Newton Lee Elementary in Loudoun County has a cute program for its kids this summer – “Flip over reading, Flop down with a book.” They have a goal of 1000 pages per child – and if the students hit that number, they get to wear flip flops (yes, that’s a huge treat for the elementary set) and go to a Beach Party the first week of school.

4. One Book:

Fairfax County is flexible in HOW their schools encourage kids to read, but the School Board wasn’t shy about issuing a mandate that all schools require rising 6-12 graders read at least one book over the summer.  

Many of the junior and high schools focus on a theme and have a single title or a few books that relate to the theme.  Having common texts and subject matter creates a community experience for the kids – and in many cases – staff.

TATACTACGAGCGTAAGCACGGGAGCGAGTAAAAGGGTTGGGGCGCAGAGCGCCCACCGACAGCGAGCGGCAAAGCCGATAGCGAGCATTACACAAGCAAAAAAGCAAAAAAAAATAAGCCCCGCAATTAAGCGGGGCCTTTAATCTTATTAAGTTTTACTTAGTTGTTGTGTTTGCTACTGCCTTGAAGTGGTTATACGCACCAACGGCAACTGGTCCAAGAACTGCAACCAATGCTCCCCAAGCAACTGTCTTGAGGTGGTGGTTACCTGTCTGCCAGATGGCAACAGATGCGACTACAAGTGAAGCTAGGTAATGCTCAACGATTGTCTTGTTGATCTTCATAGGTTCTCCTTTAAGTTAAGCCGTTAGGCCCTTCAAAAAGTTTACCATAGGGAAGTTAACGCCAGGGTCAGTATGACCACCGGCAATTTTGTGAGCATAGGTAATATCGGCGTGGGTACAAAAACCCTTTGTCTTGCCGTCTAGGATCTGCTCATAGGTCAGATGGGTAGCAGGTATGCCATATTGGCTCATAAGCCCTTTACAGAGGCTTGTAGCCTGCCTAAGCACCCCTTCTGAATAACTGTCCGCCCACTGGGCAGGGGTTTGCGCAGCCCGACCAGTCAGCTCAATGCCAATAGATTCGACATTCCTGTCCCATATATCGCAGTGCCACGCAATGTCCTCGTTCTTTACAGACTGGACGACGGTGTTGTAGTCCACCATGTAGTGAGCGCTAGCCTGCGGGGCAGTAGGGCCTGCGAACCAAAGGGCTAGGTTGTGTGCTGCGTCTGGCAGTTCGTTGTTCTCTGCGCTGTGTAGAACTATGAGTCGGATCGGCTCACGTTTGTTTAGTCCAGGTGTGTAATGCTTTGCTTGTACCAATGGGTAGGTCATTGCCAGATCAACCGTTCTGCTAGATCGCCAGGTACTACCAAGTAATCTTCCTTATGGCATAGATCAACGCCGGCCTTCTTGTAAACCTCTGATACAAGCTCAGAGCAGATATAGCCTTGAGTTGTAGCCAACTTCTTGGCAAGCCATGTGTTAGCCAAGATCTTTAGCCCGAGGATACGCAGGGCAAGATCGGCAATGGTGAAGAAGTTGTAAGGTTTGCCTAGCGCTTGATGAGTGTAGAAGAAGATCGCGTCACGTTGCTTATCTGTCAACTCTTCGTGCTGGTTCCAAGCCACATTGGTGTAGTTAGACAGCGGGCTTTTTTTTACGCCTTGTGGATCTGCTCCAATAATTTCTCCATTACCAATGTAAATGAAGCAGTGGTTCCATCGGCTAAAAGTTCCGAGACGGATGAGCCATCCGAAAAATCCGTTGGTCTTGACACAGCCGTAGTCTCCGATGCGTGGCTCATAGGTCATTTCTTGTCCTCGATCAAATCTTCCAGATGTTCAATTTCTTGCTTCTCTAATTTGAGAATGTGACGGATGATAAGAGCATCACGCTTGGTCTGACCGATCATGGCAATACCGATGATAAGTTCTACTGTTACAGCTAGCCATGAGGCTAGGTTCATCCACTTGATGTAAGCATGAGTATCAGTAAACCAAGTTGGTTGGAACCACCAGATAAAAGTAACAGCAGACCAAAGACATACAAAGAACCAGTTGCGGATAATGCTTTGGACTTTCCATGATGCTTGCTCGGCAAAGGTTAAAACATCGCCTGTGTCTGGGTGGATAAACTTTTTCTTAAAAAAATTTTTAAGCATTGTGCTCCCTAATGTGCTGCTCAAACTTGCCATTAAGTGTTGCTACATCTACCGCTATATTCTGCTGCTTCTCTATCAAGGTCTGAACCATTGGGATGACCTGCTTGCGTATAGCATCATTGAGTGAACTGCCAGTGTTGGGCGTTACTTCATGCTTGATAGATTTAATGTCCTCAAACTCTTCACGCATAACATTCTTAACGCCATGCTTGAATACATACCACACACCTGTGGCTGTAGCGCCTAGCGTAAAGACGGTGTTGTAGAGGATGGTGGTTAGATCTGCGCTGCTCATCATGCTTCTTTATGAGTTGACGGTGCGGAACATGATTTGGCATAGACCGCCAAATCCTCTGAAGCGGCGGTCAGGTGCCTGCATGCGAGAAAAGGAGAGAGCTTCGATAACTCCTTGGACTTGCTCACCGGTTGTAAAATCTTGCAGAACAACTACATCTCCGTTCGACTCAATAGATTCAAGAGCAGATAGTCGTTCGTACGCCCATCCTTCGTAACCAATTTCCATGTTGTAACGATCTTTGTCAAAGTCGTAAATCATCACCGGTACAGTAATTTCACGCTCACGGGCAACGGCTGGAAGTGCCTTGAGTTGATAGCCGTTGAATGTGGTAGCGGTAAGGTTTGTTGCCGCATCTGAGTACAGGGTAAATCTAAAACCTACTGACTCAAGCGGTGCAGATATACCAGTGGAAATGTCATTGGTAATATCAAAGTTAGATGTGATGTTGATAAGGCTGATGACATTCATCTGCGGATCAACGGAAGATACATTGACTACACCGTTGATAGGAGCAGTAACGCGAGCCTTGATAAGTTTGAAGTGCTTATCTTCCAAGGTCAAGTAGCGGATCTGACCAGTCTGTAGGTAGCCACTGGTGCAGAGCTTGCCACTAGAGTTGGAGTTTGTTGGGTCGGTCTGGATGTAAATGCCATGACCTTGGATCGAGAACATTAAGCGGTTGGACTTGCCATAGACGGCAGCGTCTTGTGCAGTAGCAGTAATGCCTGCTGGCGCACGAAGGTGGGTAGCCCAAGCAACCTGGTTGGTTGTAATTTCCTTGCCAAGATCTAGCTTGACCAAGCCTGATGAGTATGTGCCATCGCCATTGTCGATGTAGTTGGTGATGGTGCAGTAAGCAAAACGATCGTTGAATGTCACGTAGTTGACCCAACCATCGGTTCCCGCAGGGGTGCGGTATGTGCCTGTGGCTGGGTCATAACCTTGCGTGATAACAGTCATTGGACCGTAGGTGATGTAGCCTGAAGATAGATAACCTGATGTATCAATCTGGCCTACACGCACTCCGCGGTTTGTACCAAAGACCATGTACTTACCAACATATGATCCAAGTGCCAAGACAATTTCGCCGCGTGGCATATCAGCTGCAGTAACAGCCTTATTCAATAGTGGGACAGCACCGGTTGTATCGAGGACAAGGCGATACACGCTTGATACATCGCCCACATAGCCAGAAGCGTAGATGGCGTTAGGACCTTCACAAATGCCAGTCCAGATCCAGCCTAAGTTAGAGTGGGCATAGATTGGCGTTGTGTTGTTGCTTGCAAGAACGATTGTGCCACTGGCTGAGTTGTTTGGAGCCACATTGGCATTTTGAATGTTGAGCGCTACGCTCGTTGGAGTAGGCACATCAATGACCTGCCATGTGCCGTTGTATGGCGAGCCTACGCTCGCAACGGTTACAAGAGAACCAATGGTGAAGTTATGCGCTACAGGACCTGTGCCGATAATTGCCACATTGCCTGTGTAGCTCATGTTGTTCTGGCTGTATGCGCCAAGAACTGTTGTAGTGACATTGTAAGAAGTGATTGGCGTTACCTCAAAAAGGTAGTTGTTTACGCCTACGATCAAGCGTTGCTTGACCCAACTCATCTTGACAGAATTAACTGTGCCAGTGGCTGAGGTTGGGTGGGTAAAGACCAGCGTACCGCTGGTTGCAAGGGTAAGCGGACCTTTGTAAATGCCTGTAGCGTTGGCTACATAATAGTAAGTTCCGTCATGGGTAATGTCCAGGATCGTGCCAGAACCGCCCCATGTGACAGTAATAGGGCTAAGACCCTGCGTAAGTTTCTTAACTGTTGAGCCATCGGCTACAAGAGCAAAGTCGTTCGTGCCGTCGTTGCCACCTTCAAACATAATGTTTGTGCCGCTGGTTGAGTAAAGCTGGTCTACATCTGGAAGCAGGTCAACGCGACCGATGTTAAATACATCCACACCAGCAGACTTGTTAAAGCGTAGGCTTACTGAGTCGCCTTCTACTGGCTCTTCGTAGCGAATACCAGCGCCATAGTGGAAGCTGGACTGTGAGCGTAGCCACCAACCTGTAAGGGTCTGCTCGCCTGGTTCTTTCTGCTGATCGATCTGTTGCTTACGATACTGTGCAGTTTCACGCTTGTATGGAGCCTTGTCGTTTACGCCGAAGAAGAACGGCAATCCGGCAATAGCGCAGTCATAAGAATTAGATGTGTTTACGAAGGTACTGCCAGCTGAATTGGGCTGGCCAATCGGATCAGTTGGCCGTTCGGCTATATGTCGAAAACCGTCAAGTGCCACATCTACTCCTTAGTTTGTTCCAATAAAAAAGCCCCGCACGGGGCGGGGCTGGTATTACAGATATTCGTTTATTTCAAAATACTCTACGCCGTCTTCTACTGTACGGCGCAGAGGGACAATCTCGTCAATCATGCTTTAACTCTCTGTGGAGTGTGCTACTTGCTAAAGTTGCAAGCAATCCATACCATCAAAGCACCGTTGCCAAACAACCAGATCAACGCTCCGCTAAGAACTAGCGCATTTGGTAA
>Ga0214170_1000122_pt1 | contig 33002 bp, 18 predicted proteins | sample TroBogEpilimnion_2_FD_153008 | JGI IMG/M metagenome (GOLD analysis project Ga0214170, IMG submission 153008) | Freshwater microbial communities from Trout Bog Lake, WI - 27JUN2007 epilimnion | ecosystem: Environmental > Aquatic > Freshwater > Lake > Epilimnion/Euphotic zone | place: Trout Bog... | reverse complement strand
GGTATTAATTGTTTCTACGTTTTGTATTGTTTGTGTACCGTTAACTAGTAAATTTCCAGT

Rachel Carson Middle School in Fairfax has committed to their theme each year in a big way.  Every staff member is expected to read the book along with the kids, they have staff t-shirts printed with the theme, and the teachers incorporate the book and/or theme into classroom work. Not just English class – the science and math teachers are just as deep into the topic.

Thomas Jefferson High School for Science and Technology is on task for reading as you’d expect the tech types to be.  They mix it up for their students to keep them on their toes. Last year, they had a single school wide book, Drive, by Daniel H. Pink.  The follow up included a visit by the author.  

This year, TJ gets down to business with summer reading designated by the classes kids will take next year.  If you’ve signed up for Oceanography, you get your choice of “down by the sea” books, and the AP Comp Sci types get to read their selections online.

For our suggested reading lists, click here!

About WF Staff

Washington FAMILY Staff

Leave a Reply

Your email address will not be published.